Jesus gave instructions for the Church in Matthew 18, and most churches today include this passage as the biblical pattern for church discipline:
“If your brother sins, go and show him his fault in private; if he listens to you, you have won your brother. But if he does not listen to you, take one or two more with you, so that by the mouth of two or three witnesses every fact may be confirmed. If he refuses to listen to them, tell it to the church; and if he refuses to listen even to the church, let him be to you as a Gentile and a tax collector.” (Matt 18:15-17)
And finally, Jesus gave the Great Commission to the Church, which is recorded in the gospel of Matthew:
And Jesus came up and spoke to them, saying, “All authority has been given to Me in heaven and on earth. Go therefore and make disciples of all the nations, baptizing them in the name of the Father and the Son and the Holy Spirit, teaching them to observe all that I commanded you; and lo, I am with you always, even to the end of the age.” (Matt 28:18-20)
Notice two things about the above passage. First of all, Jesus said we are to teach His disciples “all that I commanded you.” Would not that include the Olivet Discourse? And secondly, notice that these marching orders for the church are to be in place until the “end of the age,” the very time that the disciples asked Jesus about in Matthew 24. Clearly Matthew 24 cannot be extracted from the gospel of Matthew and said to not concern the Church.
3. The recipients of the Olivet Discourse represented Christ on earth.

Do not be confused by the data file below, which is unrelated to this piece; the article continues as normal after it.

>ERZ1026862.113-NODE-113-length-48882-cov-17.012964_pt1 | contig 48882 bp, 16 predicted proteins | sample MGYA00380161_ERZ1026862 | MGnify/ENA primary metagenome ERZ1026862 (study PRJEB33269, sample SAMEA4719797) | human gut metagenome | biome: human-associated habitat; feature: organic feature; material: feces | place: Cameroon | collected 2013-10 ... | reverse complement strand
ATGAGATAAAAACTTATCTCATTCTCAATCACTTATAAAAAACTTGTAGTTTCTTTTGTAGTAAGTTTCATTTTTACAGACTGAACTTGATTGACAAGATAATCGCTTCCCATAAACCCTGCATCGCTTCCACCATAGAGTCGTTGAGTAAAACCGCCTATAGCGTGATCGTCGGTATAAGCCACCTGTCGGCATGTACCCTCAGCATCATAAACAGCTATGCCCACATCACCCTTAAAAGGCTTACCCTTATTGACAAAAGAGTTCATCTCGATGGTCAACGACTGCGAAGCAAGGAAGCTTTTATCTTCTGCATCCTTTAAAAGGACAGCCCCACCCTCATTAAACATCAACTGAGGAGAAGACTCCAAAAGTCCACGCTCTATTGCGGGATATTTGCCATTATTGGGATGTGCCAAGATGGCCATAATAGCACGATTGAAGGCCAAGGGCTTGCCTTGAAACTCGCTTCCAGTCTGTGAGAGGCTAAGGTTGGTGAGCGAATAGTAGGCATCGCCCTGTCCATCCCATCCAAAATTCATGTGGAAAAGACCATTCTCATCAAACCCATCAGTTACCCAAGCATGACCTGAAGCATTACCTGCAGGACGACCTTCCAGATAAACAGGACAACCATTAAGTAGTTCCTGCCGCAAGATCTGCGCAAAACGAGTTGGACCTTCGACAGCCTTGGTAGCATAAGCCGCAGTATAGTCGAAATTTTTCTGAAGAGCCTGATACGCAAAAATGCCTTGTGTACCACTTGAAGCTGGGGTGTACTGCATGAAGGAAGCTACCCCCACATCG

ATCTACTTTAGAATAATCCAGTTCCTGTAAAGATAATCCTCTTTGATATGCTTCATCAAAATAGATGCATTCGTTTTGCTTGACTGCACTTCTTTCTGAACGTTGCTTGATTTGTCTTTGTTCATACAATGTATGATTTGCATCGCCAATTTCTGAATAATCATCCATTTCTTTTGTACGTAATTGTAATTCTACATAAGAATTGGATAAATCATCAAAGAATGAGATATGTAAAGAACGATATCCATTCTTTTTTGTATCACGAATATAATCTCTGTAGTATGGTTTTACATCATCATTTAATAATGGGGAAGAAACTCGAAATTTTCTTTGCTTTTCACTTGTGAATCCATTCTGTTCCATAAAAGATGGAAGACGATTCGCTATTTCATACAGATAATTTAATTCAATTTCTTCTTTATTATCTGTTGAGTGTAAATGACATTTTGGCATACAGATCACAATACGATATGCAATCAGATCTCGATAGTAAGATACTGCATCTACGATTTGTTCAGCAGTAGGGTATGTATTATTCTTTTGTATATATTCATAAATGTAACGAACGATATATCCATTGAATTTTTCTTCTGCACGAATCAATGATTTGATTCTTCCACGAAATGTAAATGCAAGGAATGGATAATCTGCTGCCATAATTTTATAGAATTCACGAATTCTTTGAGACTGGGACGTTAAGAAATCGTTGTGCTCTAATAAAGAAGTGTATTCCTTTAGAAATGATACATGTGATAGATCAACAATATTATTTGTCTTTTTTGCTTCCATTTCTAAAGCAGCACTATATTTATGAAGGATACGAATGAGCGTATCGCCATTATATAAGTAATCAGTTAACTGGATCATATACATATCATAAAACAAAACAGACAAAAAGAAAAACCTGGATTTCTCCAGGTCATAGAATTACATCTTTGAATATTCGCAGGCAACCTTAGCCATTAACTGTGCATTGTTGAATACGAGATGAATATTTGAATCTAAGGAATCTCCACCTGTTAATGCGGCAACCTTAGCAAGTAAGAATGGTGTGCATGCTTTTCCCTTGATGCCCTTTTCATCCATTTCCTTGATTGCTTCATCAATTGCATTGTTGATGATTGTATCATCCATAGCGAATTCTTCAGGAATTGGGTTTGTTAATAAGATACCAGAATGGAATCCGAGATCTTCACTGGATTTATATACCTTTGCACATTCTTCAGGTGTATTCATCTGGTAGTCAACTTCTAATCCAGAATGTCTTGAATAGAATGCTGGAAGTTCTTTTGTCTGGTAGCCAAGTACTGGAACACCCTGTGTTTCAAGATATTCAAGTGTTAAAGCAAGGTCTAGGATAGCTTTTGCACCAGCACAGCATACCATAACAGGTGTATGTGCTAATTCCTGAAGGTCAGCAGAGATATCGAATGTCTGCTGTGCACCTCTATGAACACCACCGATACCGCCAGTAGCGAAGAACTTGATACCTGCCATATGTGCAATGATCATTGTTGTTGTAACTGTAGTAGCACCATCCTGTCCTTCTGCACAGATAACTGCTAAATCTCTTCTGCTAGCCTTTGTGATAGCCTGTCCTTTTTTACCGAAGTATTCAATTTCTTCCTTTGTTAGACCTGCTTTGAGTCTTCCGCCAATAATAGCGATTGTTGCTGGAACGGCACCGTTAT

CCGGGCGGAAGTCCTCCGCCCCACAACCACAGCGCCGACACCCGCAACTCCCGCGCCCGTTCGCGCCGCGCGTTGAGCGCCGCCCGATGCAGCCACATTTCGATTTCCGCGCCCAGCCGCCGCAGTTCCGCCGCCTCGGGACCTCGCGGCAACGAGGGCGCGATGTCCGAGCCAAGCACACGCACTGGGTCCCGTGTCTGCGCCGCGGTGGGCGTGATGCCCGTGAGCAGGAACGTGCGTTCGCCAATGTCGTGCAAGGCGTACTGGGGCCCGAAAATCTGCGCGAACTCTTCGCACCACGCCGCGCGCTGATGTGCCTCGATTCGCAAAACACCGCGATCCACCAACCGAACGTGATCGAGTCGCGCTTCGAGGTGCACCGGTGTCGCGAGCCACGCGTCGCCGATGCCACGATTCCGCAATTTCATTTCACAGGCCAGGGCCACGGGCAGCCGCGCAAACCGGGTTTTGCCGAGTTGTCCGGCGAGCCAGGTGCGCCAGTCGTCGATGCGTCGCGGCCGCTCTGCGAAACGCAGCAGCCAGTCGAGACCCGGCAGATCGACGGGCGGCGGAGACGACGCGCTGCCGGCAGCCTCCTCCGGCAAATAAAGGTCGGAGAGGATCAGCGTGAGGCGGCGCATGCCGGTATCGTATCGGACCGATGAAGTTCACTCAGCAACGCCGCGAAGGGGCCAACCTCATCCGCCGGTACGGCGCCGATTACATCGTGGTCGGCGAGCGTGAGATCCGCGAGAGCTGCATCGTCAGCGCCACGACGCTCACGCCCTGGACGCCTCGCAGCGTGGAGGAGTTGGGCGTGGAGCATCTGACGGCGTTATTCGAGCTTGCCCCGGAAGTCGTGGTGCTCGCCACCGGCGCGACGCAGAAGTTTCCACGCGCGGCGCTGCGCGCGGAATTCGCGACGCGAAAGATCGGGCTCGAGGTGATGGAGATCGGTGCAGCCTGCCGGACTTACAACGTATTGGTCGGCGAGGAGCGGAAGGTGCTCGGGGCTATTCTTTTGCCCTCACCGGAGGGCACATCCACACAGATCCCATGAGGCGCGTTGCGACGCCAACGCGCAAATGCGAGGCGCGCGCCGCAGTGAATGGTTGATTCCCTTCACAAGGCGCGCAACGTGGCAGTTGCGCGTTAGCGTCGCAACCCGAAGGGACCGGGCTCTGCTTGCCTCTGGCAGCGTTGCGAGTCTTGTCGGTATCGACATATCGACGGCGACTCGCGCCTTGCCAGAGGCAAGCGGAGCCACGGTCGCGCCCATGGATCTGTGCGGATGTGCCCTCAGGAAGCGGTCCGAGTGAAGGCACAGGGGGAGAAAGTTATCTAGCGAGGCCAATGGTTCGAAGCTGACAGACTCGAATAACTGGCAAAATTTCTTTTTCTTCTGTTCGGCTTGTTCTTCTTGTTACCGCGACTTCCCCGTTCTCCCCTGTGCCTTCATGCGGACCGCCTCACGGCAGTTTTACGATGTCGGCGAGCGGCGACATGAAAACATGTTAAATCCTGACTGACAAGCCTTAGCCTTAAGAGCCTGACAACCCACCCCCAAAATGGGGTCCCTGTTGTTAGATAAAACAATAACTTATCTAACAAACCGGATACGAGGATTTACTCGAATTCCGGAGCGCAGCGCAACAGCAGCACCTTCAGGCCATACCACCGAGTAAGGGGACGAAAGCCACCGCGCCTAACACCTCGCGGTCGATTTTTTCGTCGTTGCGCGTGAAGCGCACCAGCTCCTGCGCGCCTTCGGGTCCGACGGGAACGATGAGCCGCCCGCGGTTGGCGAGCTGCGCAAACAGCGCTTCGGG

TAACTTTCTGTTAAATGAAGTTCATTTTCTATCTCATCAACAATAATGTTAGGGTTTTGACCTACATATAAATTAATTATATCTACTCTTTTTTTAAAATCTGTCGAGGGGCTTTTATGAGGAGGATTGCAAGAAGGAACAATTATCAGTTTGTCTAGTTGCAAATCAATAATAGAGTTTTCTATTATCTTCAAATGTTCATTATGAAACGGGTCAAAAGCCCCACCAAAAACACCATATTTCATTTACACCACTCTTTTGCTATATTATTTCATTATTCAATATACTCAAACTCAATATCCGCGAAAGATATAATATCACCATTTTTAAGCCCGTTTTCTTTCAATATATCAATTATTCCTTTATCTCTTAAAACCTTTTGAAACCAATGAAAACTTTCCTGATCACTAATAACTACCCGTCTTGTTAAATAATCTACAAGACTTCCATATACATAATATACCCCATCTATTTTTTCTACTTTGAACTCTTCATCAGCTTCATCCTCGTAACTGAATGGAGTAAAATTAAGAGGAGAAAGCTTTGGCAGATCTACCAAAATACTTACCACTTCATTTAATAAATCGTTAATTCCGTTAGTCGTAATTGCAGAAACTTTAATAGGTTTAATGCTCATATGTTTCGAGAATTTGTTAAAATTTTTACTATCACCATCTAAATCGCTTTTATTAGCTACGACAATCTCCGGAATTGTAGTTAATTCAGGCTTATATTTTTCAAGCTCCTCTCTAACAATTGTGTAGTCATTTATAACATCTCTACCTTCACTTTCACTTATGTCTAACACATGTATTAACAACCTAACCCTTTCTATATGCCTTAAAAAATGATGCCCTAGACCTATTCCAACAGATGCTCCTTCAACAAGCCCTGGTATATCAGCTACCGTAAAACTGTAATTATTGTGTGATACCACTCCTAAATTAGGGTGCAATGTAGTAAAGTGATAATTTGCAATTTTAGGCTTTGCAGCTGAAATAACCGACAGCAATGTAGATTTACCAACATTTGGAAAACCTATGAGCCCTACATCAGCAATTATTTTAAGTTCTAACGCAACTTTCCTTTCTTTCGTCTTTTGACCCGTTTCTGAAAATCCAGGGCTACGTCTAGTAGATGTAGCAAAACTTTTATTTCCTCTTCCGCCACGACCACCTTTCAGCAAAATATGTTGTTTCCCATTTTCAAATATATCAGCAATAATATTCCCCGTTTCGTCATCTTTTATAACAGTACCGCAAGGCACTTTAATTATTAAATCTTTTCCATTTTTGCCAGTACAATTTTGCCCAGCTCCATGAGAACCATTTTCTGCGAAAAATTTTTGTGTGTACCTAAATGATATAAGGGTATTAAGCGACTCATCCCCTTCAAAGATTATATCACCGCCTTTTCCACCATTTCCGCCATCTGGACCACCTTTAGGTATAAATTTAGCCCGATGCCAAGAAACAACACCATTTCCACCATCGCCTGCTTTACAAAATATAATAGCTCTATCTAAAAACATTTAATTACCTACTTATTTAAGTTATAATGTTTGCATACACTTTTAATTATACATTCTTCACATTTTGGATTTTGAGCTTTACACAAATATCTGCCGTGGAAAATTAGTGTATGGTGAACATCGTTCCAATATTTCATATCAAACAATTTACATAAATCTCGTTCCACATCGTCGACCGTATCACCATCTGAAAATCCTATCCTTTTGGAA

To whom was the Olivet Discourse given? The multitudes following Jesus? The Jewish religious leaders? No and no. Jesus gave this teaching to His disciples, and not to all the disciples, but Mark 13:3 tells us that it was only to the inner core of His disciples – to Peter, James, John and Andrew.
These men had lived, walked, ate, ministered and been with Jesus for over 3 years. Is Jesus going to address them as representatives of the nation of Israel? No. These men are the future leaders of the Church. They want to know about His coming for them. They want to know about their future. Jesus’ death is but days away and He wants to warn them and prepare them for what lies ahead. That is why throughout the Olivet Discourse you see the personal pronoun “YOU” over and over. Jesus is telling His disciples (and future disciples) what they can expect, not the nation of Israel.
4. The ones being persecuted in the Olivet Discourse are Christians.
Jesus tells of a time in the future when all nations will hate his followers. He tells his disciples that they will be persecuted, hated and killed. Why? “On account of My name,” He says (24:9). Mark records the following from the Olivet Discourse:
“But be on your guard; for they will deliver you to the courts, and you will be flogged in the synagogues, and you will stand before governors and kings for My sake, as a testimony to them. The gospel must first be preached to all the nations. When they arrest you and hand you over, do not worry beforehand about what you are to say, but say whatever is given you in that hour; for it is not you who speak, but it is the Holy Spirit.” (Mark 13:9-11)
Clearly it is Christians that Jesus is addressing. It is those who are preaching the gospel who will be arrested. It is those who are filled with the Holy Spirit who will be persecuted. This teaching is in accord with numerous Scriptures that tell believers that they will suffer tribulation (John 15:20, 16:33; Acts 14:22; 2 Cor. 1:5; Phil. 1:29; 2 Tim. 3:12; 1 Pet. 2:21).
5. The elect of Matthew 24 are Christians not Israel.